11.30 AM - 12.30 PM: Lunch and Networking

12.30 PM - 2.00 PM: New Faculty Presentations

2.00 PM - 3.00 PM: Poster Presentations and Networking Session

Wednesday, April 4
2:30 P.M. - 4:00 P.M
Campus Center Atrium

Homicide at Guanyin Temple Street: Contesting Forensic Evidence in 1920s China

By Dr. Dan Asen

On January 15th, 1924, a domestic servant named Liu was murdered at the Beijing home of her employer, a bank accountant named Shen Ruihong and his wife, Zhang Jiayi. The case became a protracted legal battle as judicial authorities pursued Zhang for the murder, suggesting that she had been having an affair with an unnamed man who was the killer. After rounds of appeal the case was retried by the Supreme Court, ultimately leading to her exoneration. At the center of the case was disputed forensic evidence: blood stains, fingerprints and other physical traces at the crime scene suggested divergent narratives of the murder when interpreted in different ways by police, the prosecution, and the defense. Despite the involvement of fingerprint examiners and university medico-legal experts, the meaning of the forensics of the case remained contested and ambiguous. This talk untangles these negotiations over the meaning of forensic evidence in this case while exploring parallels with discussions that are taking place today about the scientific validity of forensic disciplines and the roles that legal and scientific professionals play in the interpretation of physical evidence in the 21st century.

Daniel Asen is an assistant professor in the Federated Department of History at Rutgers University-Newark. His research examines the intersection of law, science, and medicine in modern China. His recent book Death in Beijing: Murder and Forensic Science in Republican China (Cambridge University Press, 2016) examines the history of homicide investigation and forensic science in early 20th-century Beijing. His current research on the history of fingerprinting is part of a project, “Fingerprinting in Twentieth Century China from Racial, Political and Scientific Perspectives,” funded by the National Science Foundation.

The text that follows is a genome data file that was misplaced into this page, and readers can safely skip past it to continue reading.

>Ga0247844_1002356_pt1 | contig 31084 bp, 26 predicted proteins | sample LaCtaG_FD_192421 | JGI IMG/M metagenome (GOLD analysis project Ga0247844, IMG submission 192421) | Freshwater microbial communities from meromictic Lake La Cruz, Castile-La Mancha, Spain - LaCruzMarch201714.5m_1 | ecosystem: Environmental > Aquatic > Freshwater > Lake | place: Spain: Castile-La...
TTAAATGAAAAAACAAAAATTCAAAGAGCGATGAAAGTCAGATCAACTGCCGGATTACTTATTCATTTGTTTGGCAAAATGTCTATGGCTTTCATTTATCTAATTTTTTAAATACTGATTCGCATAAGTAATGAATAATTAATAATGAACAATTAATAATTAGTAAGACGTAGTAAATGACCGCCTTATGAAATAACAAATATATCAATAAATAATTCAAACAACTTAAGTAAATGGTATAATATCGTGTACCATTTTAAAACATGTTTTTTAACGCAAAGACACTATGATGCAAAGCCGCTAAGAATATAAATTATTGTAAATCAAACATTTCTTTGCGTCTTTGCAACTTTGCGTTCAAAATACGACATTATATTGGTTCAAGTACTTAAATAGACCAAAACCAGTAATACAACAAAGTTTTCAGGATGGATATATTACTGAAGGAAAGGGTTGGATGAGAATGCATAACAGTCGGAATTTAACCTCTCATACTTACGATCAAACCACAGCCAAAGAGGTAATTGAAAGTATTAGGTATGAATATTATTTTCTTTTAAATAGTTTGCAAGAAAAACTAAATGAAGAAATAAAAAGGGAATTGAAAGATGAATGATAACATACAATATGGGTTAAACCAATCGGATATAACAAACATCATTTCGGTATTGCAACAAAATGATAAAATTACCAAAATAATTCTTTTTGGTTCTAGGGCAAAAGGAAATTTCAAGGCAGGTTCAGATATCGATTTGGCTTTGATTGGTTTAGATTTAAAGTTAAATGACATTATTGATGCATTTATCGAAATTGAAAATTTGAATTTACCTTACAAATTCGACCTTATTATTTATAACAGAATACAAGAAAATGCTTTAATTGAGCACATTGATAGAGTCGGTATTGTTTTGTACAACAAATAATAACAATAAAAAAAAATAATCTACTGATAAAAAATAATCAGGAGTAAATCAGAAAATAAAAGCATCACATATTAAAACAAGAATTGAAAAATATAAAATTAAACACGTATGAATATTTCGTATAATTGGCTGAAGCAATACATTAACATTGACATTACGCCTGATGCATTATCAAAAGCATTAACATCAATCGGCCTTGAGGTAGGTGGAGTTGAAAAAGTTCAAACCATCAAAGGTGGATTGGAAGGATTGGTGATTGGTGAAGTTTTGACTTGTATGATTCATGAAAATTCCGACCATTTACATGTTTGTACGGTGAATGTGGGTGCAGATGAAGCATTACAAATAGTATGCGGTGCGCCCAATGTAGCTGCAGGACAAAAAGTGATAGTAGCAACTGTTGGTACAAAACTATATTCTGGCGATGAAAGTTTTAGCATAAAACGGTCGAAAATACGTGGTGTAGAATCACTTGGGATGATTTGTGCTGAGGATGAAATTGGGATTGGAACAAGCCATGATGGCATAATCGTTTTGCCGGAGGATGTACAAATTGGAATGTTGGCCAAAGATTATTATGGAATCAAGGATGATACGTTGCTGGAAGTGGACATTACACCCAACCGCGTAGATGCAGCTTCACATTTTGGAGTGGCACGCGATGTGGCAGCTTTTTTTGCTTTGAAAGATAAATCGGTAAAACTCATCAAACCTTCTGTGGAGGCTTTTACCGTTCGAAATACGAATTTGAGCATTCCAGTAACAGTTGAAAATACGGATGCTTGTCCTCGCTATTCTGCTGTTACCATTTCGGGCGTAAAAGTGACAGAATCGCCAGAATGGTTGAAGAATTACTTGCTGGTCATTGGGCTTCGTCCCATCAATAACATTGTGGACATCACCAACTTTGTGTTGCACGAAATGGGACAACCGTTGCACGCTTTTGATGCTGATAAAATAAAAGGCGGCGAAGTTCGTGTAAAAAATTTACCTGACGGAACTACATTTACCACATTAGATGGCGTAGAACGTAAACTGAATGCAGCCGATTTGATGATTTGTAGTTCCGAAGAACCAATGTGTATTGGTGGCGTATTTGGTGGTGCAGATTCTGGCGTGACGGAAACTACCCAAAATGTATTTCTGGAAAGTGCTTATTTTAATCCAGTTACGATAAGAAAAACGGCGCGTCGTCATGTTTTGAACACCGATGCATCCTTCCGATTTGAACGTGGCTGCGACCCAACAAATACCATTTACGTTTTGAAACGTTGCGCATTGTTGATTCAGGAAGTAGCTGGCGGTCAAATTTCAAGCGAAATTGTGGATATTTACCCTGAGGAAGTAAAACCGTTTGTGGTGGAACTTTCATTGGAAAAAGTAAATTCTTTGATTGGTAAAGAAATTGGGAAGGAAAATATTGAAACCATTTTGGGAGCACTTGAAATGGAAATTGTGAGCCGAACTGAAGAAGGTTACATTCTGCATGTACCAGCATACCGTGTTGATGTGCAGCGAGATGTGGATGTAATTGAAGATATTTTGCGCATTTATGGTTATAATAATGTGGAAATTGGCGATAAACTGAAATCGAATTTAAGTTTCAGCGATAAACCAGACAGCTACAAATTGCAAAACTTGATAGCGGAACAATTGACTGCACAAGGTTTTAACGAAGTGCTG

Wednesday, April 18
2:30 P.M. - 4:00 P.M.
Campus Center Atrium

Passing the Torch of Knowledge/Women with STEAM

Honors alumni and student networking roundtable event features the following alumni:

Anuoluwapo Matthew Akeredolu, 2017

Siddhartha Bala, 1996

Louis N. Calabrese, 2005

John Vito V. D'Antonio-Bertagnolli, 2016

Sean G. Duffy, 1995

Karen M. Ekshian, 2012

Matthew J. Hill, 1999

Lisa M. Kardos, PhD, 2004

Rashmi B. Ketha, 2017

Richard J. Kulesa, 1997

Anmol Mittal, 2016

James M. Murphy, 1991

Amy E. Ng, 2017

*Aine O' Dwyer

Dennis R. O'Rourke, 2015

Maximiliano O. Rodriguez, 1992

Samir Saini, 1997

Sarabjit Singh, 2004

Paul Sullivan, 2016

Dr. Chang Yaramothu, 2013

Thursday, April 19
7 P.M.
 Bradley Hall Theatre, Rutgers, Newark campus, 3rd floor

Lysistrata

Lysistrata by Aristophanes, adapted and directed by guest artist, Maria Aladren.  Lysistrata, in the age of the MeToo movement, tells the story of how women use the little power they have to fight a political standoff.  This coalition of women in Greece take away male “toys”, stage a government shut down and save the men of Athens from sinking the first, bumbling democracy.

$15 General Admission

Purchase tickets online: https://lysistrata-run.eventbrite.com
Monday, April 30
10:00-11:45 A.M.
Ballroom A

President's Forum and Inauguration of the Henry J. and Erna D. Leir Research Institute at NJIT

Panel on Cognitive Techniques and Innovative Management Strategies to Enhance Corporate Sustainability, Resiliency, and Agility

11:45 A.M.-12:30 P.M. lunch and networking

Tuesday, May 1
7-10 P.M.

Jim Wise Theater

Screening of Ai Weiwei's Human Flow

Ai Weiwei's Human Flow about the refugee crisis in April. 

Co-sponsored by Amnesty International and Girl Up

Wednesday, May 2
2:30 P.M. - 4:00 P.M
Campus Center Atrium

String and Wind Ensemble

Student Musicians through Instrumental Ensemble Performance Class


Wednesday, May 9
2:30 P.M. - 4:00 P.M
Campus Center Atrium

Journey to the center of the Earth: Geothermal energy and earthquakes (natural and human-made)

By Dr. Michael Fehler, Senior Research Scientist and Deputy Director Earth Resources Laboratory at MIT

Dr. Fehler’s research is concerned with seismic and electromagnetic Imaging and microearthquake monitoring and interpretation around the production of hydrocarbons, in geothermal energy production and reservoir characterization.

Wednesday, May 16
6:45 A.M. - 4:00 P.M

NASA Goddard Study Tour